Creatine ethyl ester

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Creatine ethyl ester
Creatine ethyl ester.png
IUPAC name
Ethyl N-(aminoiminomethyl)-N-methylglycine
3D model (Jmol)
Molar mass 159.19 g·mol−1
Acidity (pKa) 2.67, 11.2, 6
Except where otherwise noted, data are given for materials in their standard state (at 25 °C [77 °F], 100 kPa).
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Infobox references

Creatine ethyl ester, also known as creatine ester, cre-ester and CEE, is a substance sold as an aid for athletic performance and for muscle development in bodybuilding. It is an ethyl ester derivative of creatine, from which it is made. In the body, CEE is converted back into creatine.[citation needed] CEE is said to have a much better absorption rate and a longer half-life in the body than regular creatine monohydrate, because it is slightly more lipophilic.[citation needed] It is also proposed to bypass the creatine transporter, thereby increasing skeletal muscle uptake of creatine and leading to an increased ability to regenerate ATP.[1] However, in a published study comparing the two, CEE was not as effective at increasing serum and muscle creatine levels or in improving body composition, muscle mass, strength, and power.[1] The same study found CEE to be comparable to placebo.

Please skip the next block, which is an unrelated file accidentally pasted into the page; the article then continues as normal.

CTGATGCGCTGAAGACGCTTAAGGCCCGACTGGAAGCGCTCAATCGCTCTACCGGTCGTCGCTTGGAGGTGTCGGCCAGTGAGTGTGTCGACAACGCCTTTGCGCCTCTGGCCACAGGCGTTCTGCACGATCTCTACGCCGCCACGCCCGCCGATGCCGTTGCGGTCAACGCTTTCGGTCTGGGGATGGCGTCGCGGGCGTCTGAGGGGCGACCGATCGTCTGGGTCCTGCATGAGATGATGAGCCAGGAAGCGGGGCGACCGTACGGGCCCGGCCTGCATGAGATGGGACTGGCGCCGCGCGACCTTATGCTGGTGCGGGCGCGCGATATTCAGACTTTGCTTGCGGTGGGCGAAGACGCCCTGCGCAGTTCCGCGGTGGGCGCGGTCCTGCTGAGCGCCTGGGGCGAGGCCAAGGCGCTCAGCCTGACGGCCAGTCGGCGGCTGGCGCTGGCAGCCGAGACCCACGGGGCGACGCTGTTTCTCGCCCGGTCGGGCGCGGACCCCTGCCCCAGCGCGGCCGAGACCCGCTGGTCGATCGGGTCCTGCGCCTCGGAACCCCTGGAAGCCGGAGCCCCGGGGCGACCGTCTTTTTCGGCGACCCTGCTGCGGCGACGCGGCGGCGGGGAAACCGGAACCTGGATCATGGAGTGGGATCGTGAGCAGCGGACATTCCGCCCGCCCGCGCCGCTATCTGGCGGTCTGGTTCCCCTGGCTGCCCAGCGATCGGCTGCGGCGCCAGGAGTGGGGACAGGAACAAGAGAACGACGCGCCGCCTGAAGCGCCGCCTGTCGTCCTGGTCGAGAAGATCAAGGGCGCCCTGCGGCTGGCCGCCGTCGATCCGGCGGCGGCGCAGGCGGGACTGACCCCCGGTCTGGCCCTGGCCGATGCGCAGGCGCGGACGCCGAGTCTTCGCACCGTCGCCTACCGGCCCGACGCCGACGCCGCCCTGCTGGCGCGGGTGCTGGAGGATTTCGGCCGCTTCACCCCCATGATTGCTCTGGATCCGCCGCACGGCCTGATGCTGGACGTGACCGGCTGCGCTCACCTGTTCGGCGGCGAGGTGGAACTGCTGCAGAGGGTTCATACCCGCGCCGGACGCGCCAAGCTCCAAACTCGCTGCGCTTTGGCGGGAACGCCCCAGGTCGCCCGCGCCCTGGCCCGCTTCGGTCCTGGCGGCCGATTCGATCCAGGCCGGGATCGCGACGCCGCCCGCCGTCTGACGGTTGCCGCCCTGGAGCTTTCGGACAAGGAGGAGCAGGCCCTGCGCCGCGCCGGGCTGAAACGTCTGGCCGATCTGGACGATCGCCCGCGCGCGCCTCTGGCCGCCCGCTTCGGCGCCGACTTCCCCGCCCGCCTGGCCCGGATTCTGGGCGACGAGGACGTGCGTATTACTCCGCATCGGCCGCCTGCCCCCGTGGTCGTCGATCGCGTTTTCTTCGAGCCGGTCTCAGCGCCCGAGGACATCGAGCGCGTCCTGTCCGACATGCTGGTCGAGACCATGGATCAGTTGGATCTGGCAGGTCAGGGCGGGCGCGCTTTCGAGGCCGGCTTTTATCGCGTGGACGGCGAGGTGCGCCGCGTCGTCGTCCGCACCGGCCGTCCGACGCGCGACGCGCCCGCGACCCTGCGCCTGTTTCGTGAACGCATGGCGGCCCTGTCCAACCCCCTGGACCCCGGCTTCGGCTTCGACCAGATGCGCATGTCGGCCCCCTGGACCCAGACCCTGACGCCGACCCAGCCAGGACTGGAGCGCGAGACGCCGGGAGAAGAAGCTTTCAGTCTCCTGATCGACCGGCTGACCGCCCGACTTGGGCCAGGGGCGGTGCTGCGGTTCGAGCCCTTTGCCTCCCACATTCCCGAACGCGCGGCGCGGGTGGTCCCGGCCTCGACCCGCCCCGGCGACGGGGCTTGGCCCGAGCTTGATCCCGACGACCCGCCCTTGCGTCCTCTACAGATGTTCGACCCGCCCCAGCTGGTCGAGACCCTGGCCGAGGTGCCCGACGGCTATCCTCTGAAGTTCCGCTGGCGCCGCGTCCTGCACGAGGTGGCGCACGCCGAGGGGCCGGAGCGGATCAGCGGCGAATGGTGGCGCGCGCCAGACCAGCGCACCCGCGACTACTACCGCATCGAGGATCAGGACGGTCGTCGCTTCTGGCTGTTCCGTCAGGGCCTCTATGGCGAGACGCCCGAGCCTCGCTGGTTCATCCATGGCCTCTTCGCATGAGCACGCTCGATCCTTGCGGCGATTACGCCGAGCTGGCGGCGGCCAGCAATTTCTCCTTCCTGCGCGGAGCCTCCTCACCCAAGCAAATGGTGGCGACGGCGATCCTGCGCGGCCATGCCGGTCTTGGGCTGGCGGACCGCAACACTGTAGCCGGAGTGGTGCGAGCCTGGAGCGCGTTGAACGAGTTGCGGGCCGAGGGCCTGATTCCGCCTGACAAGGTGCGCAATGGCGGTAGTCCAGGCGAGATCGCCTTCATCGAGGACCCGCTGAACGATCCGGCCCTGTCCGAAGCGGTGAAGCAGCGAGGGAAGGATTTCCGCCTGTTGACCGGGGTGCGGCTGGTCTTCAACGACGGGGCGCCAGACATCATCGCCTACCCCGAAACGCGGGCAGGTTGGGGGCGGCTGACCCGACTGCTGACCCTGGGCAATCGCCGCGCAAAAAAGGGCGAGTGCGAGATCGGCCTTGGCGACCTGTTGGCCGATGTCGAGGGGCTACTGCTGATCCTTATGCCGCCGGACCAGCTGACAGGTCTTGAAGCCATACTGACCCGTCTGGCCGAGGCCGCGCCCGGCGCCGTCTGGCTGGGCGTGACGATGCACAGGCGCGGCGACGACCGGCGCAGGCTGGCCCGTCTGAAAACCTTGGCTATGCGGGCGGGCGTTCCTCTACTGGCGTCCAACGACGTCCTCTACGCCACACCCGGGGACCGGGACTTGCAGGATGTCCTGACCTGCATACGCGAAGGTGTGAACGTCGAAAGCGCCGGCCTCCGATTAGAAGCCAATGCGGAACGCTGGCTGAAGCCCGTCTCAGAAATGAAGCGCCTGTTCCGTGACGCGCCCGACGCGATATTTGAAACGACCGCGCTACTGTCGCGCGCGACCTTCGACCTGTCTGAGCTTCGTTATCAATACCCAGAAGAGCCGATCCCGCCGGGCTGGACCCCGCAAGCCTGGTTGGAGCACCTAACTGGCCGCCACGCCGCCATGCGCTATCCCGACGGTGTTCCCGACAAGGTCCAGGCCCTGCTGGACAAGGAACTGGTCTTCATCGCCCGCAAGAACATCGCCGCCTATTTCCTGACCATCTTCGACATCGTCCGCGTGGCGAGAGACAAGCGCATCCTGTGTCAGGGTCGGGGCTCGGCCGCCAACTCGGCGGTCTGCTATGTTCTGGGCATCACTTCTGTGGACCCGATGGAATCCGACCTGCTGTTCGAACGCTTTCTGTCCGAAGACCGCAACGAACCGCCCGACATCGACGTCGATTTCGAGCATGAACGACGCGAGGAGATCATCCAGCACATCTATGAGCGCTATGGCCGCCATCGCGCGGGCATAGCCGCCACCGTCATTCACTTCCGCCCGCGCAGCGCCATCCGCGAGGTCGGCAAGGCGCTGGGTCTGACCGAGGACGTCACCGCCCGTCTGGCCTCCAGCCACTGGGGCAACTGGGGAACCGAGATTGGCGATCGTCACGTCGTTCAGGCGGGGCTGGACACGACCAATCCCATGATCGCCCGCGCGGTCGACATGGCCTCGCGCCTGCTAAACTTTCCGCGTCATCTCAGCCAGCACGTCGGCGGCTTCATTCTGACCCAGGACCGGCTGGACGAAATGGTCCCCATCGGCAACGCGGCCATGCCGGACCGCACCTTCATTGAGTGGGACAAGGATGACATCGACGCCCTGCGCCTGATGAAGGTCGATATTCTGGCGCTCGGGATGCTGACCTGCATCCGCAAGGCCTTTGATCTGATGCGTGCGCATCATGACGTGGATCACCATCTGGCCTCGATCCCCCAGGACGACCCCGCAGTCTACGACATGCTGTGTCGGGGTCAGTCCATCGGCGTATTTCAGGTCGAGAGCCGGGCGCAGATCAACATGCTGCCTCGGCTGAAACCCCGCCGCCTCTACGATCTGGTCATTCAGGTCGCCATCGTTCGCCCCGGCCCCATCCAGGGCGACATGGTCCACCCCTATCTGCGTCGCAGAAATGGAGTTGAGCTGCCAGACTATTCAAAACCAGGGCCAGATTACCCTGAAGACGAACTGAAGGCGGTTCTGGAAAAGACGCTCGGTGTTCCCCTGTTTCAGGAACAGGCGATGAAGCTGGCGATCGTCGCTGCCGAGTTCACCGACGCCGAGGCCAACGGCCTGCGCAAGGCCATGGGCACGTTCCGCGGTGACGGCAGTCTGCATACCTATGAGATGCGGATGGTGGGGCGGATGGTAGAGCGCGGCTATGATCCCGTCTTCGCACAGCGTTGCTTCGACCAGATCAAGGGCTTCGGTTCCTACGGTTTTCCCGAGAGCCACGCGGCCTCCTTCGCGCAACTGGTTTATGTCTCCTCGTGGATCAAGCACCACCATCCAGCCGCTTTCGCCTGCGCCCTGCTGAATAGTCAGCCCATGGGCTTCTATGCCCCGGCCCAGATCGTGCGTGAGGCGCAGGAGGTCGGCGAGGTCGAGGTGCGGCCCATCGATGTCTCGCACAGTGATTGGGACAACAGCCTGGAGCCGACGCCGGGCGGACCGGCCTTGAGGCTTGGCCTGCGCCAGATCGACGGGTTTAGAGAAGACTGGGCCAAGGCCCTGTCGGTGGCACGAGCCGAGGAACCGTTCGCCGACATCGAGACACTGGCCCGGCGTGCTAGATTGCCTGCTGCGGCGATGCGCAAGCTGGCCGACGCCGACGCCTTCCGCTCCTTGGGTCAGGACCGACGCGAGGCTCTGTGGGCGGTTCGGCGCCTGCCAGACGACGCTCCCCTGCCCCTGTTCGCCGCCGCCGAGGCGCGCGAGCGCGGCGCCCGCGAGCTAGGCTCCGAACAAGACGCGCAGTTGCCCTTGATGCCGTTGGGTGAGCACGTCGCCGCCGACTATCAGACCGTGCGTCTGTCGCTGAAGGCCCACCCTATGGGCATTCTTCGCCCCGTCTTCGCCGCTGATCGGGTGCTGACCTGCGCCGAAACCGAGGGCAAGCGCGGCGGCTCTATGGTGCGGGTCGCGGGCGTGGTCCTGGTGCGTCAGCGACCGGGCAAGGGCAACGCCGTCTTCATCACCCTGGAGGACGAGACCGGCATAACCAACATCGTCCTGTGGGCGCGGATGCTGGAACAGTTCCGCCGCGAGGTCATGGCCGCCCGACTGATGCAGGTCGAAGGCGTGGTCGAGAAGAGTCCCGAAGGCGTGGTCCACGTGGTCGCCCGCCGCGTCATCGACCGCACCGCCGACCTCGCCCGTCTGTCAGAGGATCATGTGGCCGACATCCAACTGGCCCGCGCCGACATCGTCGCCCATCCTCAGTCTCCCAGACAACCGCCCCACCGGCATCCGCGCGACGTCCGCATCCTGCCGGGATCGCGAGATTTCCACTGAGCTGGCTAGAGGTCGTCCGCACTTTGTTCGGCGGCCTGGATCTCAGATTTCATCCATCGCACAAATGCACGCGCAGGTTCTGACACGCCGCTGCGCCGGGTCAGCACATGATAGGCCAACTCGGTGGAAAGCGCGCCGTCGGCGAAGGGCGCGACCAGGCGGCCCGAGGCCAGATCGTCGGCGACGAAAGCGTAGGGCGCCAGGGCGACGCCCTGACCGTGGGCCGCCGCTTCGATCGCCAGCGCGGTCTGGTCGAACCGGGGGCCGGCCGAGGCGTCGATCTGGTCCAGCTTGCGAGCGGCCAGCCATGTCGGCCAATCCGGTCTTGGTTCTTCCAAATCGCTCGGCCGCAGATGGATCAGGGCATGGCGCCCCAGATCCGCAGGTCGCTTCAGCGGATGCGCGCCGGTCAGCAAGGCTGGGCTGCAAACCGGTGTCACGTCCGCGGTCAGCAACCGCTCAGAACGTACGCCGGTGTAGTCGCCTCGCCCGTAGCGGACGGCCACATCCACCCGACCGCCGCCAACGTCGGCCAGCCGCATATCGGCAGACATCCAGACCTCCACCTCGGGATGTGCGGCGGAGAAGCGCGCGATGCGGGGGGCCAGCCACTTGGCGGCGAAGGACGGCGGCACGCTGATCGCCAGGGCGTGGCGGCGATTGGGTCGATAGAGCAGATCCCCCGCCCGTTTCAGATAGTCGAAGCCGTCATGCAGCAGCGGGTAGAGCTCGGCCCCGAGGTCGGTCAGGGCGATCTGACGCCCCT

Research published in 2013 found that creatine ethyl ester is likely to be no better than taking creatine.[2] [3]

As a supplement, the compound was developed, patented and licensed through UNeMed, the technology transfer entity of the University of Nebraska Medical Center, and is sold under numerous brand names.

See also[edit]


  1. ^ a b Spillane, Mike; Schoch, Ryan; Cooke, Matt; Harvey, Travis; Greenwood, Mike; Kreider, Richard; Willoughby, Darryn S (2009). "The effects of creatine ethyl ester supplementation combined with heavy resistance training on body composition, muscle performance, and serum and muscle creatine levels". Journal of the International Society of Sports Nutrition. 6: 6. doi:10.1186/1550-2783-6-6. PMC 2649889Freely accessible. PMID 19228401. 
  2. ^ Katseres, Nicholas S.; Reading, David W.; Shayya, Luay; Dicesare, John C.; Purser, Gordon H. (2009). "Non-enzymatic hydrolysis of creatine ethyl ester". Biochemical and Biophysical Research Communications. 386 (2): 363–7. doi:10.1016/j.bbrc.2009.06.037. PMID 19524547. 
  3. ^ "Analysis of Creatine Ethyl Ester: TU researchers bust myth on popular nutritional supplement". University of Tulsa.